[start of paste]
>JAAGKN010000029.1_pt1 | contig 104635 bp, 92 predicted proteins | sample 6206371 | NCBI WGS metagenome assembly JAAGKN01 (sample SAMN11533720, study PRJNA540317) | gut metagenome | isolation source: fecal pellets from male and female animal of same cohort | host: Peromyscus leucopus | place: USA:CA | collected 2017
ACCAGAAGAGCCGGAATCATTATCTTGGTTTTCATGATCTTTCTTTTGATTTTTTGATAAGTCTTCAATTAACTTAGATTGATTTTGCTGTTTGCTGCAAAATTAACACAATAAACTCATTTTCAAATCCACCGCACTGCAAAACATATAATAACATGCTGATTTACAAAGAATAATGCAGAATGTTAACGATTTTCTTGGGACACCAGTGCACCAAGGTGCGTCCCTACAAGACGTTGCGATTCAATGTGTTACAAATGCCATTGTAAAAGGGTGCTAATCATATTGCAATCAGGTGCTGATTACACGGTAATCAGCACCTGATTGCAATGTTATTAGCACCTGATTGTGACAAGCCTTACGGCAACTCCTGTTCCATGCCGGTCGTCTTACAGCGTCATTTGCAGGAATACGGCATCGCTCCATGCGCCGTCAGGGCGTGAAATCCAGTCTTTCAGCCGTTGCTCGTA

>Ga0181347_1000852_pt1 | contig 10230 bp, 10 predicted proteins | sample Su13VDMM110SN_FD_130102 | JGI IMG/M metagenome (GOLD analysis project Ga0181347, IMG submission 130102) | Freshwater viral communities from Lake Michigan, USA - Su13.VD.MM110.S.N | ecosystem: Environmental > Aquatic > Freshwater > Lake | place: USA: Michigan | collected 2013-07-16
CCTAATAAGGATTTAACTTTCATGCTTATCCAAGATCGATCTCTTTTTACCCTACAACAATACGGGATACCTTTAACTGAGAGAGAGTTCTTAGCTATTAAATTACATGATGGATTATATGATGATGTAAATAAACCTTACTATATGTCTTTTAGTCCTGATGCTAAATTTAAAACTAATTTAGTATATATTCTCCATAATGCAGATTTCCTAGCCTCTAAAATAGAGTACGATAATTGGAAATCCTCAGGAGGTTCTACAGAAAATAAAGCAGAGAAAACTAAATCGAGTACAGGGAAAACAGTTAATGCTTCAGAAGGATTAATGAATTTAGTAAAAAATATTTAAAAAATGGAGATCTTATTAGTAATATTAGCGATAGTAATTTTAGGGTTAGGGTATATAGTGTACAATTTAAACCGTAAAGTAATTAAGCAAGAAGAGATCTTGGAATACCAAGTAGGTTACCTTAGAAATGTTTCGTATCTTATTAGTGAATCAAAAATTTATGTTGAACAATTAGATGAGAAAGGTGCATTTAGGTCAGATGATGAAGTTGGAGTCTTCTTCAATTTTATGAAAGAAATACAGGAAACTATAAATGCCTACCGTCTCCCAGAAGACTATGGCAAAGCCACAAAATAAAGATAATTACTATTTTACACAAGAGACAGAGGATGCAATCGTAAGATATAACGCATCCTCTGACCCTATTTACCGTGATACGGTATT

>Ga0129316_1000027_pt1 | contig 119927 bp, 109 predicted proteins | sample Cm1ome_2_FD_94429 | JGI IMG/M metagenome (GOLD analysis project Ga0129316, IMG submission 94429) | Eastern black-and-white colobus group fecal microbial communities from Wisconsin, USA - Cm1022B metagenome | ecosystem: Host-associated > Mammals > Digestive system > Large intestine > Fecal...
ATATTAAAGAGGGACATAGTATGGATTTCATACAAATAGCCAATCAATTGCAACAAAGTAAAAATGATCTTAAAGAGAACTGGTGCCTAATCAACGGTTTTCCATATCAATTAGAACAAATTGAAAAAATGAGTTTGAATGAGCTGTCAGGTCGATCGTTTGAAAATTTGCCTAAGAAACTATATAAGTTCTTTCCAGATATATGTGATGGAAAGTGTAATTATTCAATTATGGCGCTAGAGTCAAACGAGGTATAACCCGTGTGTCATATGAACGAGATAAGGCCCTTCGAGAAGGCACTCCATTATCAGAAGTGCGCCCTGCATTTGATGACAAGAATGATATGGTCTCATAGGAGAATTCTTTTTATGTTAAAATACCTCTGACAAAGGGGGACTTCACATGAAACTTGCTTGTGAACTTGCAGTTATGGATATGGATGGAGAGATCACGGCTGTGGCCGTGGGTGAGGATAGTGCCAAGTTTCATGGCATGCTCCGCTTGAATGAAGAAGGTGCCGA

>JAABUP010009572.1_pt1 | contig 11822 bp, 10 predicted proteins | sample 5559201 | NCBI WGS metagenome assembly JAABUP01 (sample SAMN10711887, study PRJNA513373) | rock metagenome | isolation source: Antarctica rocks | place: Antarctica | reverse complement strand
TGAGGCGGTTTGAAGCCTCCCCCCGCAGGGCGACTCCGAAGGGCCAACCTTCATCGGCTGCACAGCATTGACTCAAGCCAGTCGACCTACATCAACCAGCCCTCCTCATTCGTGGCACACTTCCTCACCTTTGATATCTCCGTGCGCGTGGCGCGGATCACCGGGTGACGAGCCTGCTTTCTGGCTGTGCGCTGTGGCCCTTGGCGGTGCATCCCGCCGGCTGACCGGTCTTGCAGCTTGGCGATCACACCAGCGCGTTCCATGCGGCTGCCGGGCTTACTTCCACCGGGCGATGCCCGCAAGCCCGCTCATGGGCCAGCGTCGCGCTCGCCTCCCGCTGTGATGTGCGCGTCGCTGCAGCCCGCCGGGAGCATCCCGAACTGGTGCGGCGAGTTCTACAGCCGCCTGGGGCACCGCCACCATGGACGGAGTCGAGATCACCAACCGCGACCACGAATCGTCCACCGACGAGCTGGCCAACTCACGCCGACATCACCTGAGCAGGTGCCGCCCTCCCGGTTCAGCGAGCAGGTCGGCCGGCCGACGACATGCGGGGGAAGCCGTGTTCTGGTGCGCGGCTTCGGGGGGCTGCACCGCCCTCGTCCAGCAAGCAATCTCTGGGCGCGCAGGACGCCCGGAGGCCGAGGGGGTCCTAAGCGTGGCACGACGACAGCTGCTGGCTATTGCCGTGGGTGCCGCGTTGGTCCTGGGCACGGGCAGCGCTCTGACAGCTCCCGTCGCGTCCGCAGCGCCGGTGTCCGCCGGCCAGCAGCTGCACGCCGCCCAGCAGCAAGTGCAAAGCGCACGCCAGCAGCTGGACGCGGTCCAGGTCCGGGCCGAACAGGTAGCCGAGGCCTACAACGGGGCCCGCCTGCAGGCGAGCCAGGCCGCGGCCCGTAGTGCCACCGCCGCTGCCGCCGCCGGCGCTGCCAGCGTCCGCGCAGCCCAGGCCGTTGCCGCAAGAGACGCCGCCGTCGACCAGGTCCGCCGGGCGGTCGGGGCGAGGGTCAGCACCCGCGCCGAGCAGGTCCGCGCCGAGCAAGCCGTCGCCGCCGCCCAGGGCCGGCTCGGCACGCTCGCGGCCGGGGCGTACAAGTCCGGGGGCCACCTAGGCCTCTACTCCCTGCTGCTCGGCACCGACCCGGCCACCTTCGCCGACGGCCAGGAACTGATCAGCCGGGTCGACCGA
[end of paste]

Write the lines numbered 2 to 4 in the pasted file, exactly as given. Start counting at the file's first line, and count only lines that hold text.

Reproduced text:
ACCAGAAGAGCCGGAATCATTATCTTGGTTTTCATGATCTTTCTTTTGATTTTTTGATAAGTCTTCAATTAACTTAGATTGATTTTGCTGTTTGCTGCAAAATTAACACAATAAACTCATTTTCAAATCCACCGCACTGCAAAACATATAATAACATGCTGATTTACAAAGAATAATGCAGAATGTTAACGATTTTCTTGGGACACCAGTGCACCAAGGTGCGTCCCTACAAGACGTTGCGATTCAATGTGTTACAAATGCCATTGTAAAAGGGTGCTAATCATATTGCAATCAGGTGCTGATTACACGGTAATCAGCACCTGATTGCAATGTTATTAGCACCTGATTGTGACAAGCCTTACGGCAACTCCTGTTCCATGCCGGTCGTCTTACAGCGTCATTTGCAGGAATACGGCATCGCTCCATGCGCCGTCAGGGCGTGAAATCCAGTCTTTCAGCCGTTGCTCGTA

>Ga0181347_1000852_pt1 | contig 10230 bp, 10 predicted proteins | sample Su13VDMM110SN_FD_130102 | JGI IMG/M metagenome (GOLD analysis project Ga0181347, IMG submission 130102) | Freshwater viral communities from Lake Michigan, USA - Su13.VD.MM110.S.N | ecosystem: Environmental > Aquatic > Freshwater > Lake | place: USA: Michigan | collected 2013-07-16
CCTAATAAGGATTTAACTTTCATGCTTATCCAAGATCGATCTCTTTTTACCCTACAACAATACGGGATACCTTTAACTGAGAGAGAGTTCTTAGCTATTAAATTACATGATGGATTATATGATGATGTAAATAAACCTTACTATATGTCTTTTAGTCCTGATGCTAAATTTAAAACTAATTTAGTATATATTCTCCATAATGCAGATTTCCTAGCCTCTAAAATAGAGTACGATAATTGGAAATCCTCAGGAGGTTCTACAGAAAATAAAGCAGAGAAAACTAAATCGAGTACAGGGAAAACAGTTAATGCTTCAGAAGGATTAATGAATTTAGTAAAAAATATTTAAAAAATGGAGATCTTATTAGTAATATTAGCGATAGTAATTTTAGGGTTAGGGTATATAGTGTACAATTTAAACCGTAAAGTAATTAAGCAAGAAGAGATCTTGGAATACCAAGTAGGTTACCTTAGAAATGTTTCGTATCTTATTAGTGAATCAAAAATTTATGTTGAACAATTAGATGAGAAAGGTGCATTTAGGTCAGATGATGAAGTTGGAGTCTTCTTCAATTTTATGAAAGAAATACAGGAAACTATAAATGCCTACCGTCTCCCAGAAGACTATGGCAAAGCCACAAAATAAAGATAATTACTATTTTACACAAGAGACAGAGGATGCAATCGTAAGATATAACGCATCCTCTGACCCTATTTACCGTGATACGGTATT